The Washington Times - February 15, 2009, 12:38PM


There is no denying that Nov. 4, 2008, will go down as a monumental day in U.S. history. The election of Barack Obama as the first African-American president instilled a renewed sense of pride in U.S. citizens of all races, age groups and social classes, and underlined a collective determination to bring about change. However, as “South Park” creators Trey Parker and Matt Stone so eloquently parodied, merely running around screaming “Change!” isn’t going to fix anything. We need to start altering our perspectives, deciding what’s important to us and finding ways to bring about the change we seek.


Like many of you, I’ve had to make sacrifices in these tough economic times - including a break from cable and internet to save some dough. Of course, with pitchers and catchers reporting to spring training and our National Pastime site getting back into swing of things, this was no longer an option. Upon my return to the world of mass media I found, to my disgust (but not my surprise), all the same old stories. Even before the A-Roid bombshell, all the usual suspects were dominating my megapixels: Marbury, PacMan, Clemens, Bonds, etc. Sports television has turned into tabloid news, littered with all the same invasive and embarrassing details. You can’t even relax and watch a ballgame anymore without the ever-present devil that is the “bottom line” reminding us of all our favorite athletes’ indiscretions.

All of this got me thinking: Do we really believe in Obama? Or maybe the better question is, do we really believe in ourselves and in each other, and that we can effect real change in this country?

If we can learn anything from the coverage of the A-Rod scandal, it’s that we’ve fallen into an ever-repeating cycle of spouting hate and casting blame onto others to elevate our own self-righteousness. I believe in the energy dynamics of our world, and I know that when people project love, happiness and even harsh truth upon others we bring about a better community. It’s about time we stop plastering Paris Hilton, A-Rod, Michael Phelps’ bong and the like on every TV, website and newspaper in this country. Perhaps instead of gossiping about celebrities for their ill-advised and embarrassing but ultimately unimportant in the grand scheme of things indiscretions, ESPN should be bombarding kids with the tragic story of Ken Caminiti, who fell as hard as one can to the Steroid Era and died of an apparent heart attack in October 2004. I understand that stats and records are important - particularly in baseball - and that when their integrity is threatened it’s worthy of discussion, but the dialogue needs to be put in the proper perspective. I love sports as much as anyone, but a game is never more important than a life.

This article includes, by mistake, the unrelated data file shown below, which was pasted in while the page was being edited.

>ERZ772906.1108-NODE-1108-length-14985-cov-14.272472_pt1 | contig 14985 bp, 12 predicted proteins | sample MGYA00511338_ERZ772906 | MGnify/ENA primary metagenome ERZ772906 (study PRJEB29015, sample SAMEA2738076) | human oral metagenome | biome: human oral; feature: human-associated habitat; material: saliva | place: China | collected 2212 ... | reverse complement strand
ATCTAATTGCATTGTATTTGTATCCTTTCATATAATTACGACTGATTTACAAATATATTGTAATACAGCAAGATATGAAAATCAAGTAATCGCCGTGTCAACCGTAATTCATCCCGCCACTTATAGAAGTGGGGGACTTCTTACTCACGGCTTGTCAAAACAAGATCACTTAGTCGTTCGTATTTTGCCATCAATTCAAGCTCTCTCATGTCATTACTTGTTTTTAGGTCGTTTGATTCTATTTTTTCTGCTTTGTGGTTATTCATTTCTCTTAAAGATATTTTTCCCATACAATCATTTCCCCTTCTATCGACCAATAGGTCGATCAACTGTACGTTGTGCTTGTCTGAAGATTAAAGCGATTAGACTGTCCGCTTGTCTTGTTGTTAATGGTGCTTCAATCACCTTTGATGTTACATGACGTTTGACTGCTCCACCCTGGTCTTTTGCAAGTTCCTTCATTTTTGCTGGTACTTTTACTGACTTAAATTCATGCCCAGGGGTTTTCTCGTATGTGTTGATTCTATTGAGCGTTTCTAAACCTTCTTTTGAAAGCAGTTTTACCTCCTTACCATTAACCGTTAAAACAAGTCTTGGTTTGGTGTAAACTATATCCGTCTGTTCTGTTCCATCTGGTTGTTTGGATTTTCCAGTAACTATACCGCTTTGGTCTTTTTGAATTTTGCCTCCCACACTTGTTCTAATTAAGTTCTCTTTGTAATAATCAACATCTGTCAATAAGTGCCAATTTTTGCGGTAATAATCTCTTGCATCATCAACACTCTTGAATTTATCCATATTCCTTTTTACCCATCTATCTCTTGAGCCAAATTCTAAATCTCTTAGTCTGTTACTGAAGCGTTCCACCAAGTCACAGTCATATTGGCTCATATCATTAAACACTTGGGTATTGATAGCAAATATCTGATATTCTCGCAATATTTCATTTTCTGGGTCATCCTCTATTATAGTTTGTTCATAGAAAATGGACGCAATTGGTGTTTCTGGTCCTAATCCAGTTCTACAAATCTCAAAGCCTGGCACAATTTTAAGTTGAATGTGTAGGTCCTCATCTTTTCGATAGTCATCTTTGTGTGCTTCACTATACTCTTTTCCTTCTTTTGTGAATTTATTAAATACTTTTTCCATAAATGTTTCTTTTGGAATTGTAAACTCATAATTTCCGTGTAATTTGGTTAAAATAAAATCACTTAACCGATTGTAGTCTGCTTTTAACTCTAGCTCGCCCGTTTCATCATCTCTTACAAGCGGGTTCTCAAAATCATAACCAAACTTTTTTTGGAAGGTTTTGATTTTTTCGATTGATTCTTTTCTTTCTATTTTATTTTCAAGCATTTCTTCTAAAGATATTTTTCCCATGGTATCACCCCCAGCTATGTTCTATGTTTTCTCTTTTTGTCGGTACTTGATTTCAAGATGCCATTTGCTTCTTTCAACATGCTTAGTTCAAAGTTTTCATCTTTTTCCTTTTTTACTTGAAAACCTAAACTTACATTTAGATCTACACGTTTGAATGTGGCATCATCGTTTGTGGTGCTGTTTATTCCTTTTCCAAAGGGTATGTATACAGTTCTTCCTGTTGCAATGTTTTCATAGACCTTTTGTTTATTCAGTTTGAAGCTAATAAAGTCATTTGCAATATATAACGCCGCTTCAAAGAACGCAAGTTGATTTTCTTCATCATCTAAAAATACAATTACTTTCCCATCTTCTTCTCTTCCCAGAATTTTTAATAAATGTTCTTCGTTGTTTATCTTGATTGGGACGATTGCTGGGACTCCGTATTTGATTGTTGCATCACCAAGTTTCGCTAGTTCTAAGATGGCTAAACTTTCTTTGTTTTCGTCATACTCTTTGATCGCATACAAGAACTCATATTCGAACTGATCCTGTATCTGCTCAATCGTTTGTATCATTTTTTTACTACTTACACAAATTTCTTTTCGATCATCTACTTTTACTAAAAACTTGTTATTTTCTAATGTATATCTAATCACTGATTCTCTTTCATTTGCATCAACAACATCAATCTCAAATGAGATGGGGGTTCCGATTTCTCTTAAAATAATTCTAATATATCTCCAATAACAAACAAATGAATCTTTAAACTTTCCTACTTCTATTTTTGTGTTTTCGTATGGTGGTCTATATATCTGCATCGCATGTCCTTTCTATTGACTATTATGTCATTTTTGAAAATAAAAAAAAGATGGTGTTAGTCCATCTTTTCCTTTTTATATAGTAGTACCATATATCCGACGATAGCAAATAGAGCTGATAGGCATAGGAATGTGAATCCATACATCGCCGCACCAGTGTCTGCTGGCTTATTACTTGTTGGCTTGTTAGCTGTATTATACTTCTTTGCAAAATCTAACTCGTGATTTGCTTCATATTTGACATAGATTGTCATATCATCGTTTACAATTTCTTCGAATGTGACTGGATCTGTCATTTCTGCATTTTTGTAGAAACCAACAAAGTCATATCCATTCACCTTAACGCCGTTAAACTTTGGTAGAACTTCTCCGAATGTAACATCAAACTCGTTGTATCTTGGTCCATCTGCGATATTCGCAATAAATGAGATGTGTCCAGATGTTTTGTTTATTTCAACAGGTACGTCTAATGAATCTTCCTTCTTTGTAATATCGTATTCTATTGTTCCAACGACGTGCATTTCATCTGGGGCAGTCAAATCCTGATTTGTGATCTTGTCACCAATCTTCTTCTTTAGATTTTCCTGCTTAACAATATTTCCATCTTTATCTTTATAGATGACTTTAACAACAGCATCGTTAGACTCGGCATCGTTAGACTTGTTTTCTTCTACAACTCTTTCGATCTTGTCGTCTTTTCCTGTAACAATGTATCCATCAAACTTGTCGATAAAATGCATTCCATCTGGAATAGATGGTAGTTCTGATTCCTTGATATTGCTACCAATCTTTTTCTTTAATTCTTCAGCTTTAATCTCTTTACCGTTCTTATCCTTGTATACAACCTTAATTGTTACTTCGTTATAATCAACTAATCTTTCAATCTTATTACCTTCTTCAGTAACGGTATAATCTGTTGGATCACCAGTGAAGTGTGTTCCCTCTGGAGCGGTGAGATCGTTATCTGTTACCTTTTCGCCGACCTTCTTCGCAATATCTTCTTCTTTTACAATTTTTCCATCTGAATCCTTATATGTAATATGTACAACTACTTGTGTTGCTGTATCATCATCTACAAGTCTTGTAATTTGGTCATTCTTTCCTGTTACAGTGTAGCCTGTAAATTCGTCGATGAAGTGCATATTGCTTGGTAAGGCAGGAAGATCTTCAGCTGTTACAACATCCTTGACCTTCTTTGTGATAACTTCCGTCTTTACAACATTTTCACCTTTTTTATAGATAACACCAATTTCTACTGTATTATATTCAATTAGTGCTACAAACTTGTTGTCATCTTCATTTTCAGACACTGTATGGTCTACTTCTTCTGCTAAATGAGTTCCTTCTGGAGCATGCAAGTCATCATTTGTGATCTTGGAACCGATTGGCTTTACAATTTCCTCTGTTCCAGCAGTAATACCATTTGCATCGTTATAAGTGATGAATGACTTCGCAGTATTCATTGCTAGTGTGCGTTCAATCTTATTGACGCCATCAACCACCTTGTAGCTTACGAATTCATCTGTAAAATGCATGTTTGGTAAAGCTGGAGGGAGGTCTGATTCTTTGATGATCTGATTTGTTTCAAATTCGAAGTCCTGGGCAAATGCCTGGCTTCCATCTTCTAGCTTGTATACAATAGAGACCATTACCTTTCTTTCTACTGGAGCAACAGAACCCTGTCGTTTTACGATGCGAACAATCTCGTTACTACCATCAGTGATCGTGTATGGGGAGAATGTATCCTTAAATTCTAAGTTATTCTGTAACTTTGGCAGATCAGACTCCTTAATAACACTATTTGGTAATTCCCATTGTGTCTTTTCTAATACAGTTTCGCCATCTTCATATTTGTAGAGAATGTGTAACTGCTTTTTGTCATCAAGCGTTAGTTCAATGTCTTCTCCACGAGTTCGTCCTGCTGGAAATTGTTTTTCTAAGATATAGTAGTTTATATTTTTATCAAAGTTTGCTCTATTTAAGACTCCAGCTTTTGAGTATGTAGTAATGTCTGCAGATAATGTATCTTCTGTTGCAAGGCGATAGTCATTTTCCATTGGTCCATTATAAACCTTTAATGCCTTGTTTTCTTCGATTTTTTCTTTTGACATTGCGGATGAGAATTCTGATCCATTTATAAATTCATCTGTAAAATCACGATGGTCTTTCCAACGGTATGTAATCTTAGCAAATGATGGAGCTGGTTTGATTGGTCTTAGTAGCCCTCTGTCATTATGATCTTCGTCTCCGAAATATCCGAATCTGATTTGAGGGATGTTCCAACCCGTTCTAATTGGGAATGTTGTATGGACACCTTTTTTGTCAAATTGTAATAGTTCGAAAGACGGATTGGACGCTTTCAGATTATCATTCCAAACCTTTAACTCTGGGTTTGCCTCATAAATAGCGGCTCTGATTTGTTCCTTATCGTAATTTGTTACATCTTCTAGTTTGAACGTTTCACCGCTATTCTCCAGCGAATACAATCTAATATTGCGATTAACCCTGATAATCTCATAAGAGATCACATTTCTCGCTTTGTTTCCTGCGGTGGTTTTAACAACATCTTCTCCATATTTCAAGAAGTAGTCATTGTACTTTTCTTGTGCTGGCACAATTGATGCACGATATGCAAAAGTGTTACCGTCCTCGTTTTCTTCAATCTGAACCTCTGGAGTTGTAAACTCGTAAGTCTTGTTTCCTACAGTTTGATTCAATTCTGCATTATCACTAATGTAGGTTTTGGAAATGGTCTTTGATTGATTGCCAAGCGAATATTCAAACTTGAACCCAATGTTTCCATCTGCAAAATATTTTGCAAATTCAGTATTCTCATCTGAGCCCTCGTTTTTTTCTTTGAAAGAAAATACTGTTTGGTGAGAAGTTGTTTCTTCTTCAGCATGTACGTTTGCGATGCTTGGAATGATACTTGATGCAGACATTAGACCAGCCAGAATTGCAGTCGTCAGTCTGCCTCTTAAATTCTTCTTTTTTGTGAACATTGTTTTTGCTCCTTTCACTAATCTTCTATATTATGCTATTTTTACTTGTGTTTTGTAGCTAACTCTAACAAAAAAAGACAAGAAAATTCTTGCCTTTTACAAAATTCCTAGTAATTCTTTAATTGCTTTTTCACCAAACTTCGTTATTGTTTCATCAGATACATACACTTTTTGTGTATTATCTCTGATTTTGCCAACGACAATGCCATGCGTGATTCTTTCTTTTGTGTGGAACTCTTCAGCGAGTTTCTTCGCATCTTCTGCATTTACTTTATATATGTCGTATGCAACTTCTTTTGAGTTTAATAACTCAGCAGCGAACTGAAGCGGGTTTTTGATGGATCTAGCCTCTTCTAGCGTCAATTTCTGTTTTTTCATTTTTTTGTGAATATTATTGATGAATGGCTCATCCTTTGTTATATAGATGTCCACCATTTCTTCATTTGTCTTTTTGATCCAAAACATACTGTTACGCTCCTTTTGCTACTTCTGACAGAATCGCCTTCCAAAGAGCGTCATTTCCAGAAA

As Puff Daddy’s character said to Biggie’s in the new movie “Notorious,” “We can’t change the world until we change ourselves first.” The A-Rod steroid revelation has presented us with a golden opportunity to bring about real change, however small in scope, if this truly is our desire. We can provide comfort and forgiveness to those persecuted by this 21st century witch hunt. Even as a die-hard Red Sox fan, I can appreciate what A-Rod has done in coming clean and opening the door to admission and redemption to others. Hopefully, as the names of the guilty trickle out as they inevitably will, they will follow his lead and we can help them turn a new page in their lives - and teach young people a valuable lesson in the process. Let’s stop playing dumb - I’m talking to you, Bud Selig - and acknowledge that all sports for the past 30 years or so have been tainted by the effect of steroids and other performance-enhancing drugs so we can move forward. That quite possibly the biggest shoe has now dropped can only help in this endeavor.

I’m not saying we should let these cheaters off the hook. In fact, I advocate “Loo-sey! Goo-sey!” as the chant of choice for all confirmed perpetrators this summer, as well as the asterisking of any affected records going forward. To some, the doors of the Hall of Fame will always remain closed, and they should. And we need to continue to seek out the truth, not for any personal advancement or simply to tear down others, but for the greater good, for social progress and increased understanding. “Change will not come if we wait for some other person or some other time,” President Obama has said. “We are the ones we’ve been waiting for. We are the change that we seek.”

Sean Raposa is a frequent contributor to National Pastime. He can be reached at